Tags: Art, Lille, Visual, Liévin, 02.04.21, Louvre Conservation Center

Paris Opera Ballet Publishes Report On Race In Company, And Management Will Act On It

“‘There will be no blackface, or yellowface,’ [Paris Opera artistic director Alexander] Neef told reporters, but works like La Bayadère and The Nutcracker would remain, with possible further changes in choreography and costumes. Behind the scenes, there will be efforts to increase the number of dancers of color who enter the ballet’s ranks.” – The New York Times
Tags: Art, Dance, Paris, Paris Opera, La Bayadere, 02.08.21, Alexander -RSB- Neef

How Norman Rockwell Used Photographs to Create His Famous Paintings: See Side-by-Side Comparisons

More than 40 years after Norman Rockwell’s death, the question of whether his paintings are realistic or unrealistic remains open for debate. On one hand, critical opinion has long dismissed his Saturday Evening Post-adorning visions of American life as sheerest fantasy. “A little girl with a black eye, an elderly woman saying grace with her grandson, a boy going to war: Rockwellian scenes represent a certain sentimental America — an ideal America, or at least Rockwell’s ideal,” says a 2009 NPR...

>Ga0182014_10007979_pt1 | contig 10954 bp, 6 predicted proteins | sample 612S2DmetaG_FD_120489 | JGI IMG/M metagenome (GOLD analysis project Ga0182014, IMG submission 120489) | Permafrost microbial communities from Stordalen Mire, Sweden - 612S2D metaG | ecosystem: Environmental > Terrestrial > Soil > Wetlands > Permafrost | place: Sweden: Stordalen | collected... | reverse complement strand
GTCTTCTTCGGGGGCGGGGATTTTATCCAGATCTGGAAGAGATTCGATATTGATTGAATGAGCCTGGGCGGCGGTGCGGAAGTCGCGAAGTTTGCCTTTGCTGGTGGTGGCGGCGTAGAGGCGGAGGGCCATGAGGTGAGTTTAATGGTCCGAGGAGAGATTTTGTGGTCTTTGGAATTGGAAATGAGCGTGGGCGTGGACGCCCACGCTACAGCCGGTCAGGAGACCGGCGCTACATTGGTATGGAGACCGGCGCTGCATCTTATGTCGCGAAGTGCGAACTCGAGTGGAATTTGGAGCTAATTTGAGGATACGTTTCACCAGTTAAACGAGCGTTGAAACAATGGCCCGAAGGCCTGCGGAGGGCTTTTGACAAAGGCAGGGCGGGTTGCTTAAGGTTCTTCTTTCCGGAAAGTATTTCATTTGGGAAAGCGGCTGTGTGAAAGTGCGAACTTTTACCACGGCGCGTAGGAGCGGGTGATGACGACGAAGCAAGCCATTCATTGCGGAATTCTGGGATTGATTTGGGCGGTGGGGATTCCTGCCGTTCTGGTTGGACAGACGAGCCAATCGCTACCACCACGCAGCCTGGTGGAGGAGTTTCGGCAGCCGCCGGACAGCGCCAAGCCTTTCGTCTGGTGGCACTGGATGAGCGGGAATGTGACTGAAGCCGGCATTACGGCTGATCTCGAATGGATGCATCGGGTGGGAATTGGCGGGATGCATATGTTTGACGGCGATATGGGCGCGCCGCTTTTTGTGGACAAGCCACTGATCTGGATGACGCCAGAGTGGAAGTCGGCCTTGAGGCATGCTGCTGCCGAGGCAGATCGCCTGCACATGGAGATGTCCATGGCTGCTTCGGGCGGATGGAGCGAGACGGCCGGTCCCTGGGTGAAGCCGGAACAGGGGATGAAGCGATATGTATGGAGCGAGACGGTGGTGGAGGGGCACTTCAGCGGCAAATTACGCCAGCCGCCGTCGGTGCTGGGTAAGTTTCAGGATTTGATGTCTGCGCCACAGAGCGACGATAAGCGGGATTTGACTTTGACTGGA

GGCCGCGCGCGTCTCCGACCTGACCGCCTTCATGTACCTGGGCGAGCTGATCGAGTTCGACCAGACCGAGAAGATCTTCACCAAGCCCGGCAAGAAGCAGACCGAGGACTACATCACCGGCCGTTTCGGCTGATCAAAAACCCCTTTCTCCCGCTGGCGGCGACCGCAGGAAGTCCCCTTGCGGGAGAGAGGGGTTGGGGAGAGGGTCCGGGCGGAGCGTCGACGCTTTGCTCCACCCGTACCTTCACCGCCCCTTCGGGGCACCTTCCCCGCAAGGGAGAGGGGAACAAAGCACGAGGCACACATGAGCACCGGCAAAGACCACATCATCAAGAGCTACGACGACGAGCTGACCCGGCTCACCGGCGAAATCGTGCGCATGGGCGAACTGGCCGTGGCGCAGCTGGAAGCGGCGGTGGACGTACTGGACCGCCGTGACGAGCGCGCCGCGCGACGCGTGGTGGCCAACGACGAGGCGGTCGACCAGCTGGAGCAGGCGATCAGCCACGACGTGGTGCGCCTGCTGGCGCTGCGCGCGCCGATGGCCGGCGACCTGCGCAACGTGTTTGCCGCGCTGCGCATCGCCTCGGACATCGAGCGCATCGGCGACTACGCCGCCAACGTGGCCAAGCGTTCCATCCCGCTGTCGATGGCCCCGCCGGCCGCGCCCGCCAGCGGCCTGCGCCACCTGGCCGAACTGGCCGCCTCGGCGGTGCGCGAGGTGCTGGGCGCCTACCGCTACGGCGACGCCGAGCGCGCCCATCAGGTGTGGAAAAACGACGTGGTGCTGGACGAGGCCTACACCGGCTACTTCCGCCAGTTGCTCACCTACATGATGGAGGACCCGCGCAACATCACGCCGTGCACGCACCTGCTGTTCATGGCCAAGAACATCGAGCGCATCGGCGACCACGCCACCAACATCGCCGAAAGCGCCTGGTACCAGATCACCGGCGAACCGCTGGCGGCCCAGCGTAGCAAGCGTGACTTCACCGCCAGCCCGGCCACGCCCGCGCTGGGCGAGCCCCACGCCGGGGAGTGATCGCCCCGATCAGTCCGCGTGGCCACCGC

Tags: Google, Art, Photography, College, America, History, Nasa, Npr, Mark Twain, Seoul, Hopper, Edward Hopper, Norman Rockwell, Facebook Twitter, Rockwell, PetaPixel

Robert Spano Appointed Music Director The Fort Worth Symphony

Spano, 59, is best known for his 20 seasons as music director of the Atlanta Symphony Orchestra, a position he’s leaving in June. Since 2011 he has also been music director of the prestigious Aspen Music Festival and School in Colorado. Before Atlanta, he quickly rose to national attention as music director of the Brooklyn Philharmonic in New York, where his adventurous programming drew critical acclaim. – Dallas Morning News
Tags: Art, Music, New York, Colorado, Atlanta, Dallas, Fort Worth Symphony, Spano, Atlanta Symphony Orchestra, Brooklyn Philharmonic, Robert Spano, Aspen Music Festival and School, 02.08.21

Inspirational quotes from famous people on the autism spectrum